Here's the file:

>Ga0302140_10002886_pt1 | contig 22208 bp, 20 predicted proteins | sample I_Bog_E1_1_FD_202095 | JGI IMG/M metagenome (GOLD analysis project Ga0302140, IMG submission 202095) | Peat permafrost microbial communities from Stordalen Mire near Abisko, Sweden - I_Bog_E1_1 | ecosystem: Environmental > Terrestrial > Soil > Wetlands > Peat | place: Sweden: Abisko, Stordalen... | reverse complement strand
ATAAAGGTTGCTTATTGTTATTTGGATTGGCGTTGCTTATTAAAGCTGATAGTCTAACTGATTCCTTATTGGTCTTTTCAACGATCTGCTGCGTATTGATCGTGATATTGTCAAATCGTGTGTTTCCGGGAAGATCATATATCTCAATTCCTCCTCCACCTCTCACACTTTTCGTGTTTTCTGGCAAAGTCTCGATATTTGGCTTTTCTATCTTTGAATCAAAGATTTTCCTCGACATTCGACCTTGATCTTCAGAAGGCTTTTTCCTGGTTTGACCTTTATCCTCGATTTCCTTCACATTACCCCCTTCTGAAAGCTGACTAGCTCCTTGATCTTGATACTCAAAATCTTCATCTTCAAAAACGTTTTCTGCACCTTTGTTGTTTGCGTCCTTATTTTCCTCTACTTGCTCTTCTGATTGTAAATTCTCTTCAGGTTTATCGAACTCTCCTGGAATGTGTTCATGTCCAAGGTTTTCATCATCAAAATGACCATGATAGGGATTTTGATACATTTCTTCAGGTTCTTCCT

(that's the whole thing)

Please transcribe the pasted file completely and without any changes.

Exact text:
>Ga0302140_10002886_pt1 | contig 22208 bp, 20 predicted proteins | sample I_Bog_E1_1_FD_202095 | JGI IMG/M metagenome (GOLD analysis project Ga0302140, IMG submission 202095) | Peat permafrost microbial communities from Stordalen Mire near Abisko, Sweden - I_Bog_E1_1 | ecosystem: Environmental > Terrestrial > Soil > Wetlands > Peat | place: Sweden: Abisko, Stordalen... | reverse complement strand
ATAAAGGTTGCTTATTGTTATTTGGATTGGCGTTGCTTATTAAAGCTGATAGTCTAACTGATTCCTTATTGGTCTTTTCAACGATCTGCTGCGTATTGATCGTGATATTGTCAAATCGTGTGTTTCCGGGAAGATCATATATCTCAATTCCTCCTCCACCTCTCACACTTTTCGTGTTTTCTGGCAAAGTCTCGATATTTGGCTTTTCTATCTTTGAATCAAAGATTTTCCTCGACATTCGACCTTGATCTTCAGAAGGCTTTTTCCTGGTTTGACCTTTATCCTCGATTTCCTTCACATTACCCCCTTCTGAAAGCTGACTAGCTCCTTGATCTTGATACTCAAAATCTTCATCTTCAAAAACGTTTTCTGCACCTTTGTTGTTTGCGTCCTTATTTTCCTCTACTTGCTCTTCTGATTGTAAATTCTCTTCAGGTTTATCGAACTCTCCTGGAATGTGTTCATGTCCAAGGTTTTCATCATCAAAATGACCATGATAGGGATTTTGATACATTTCTTCAGGTTCTTCCT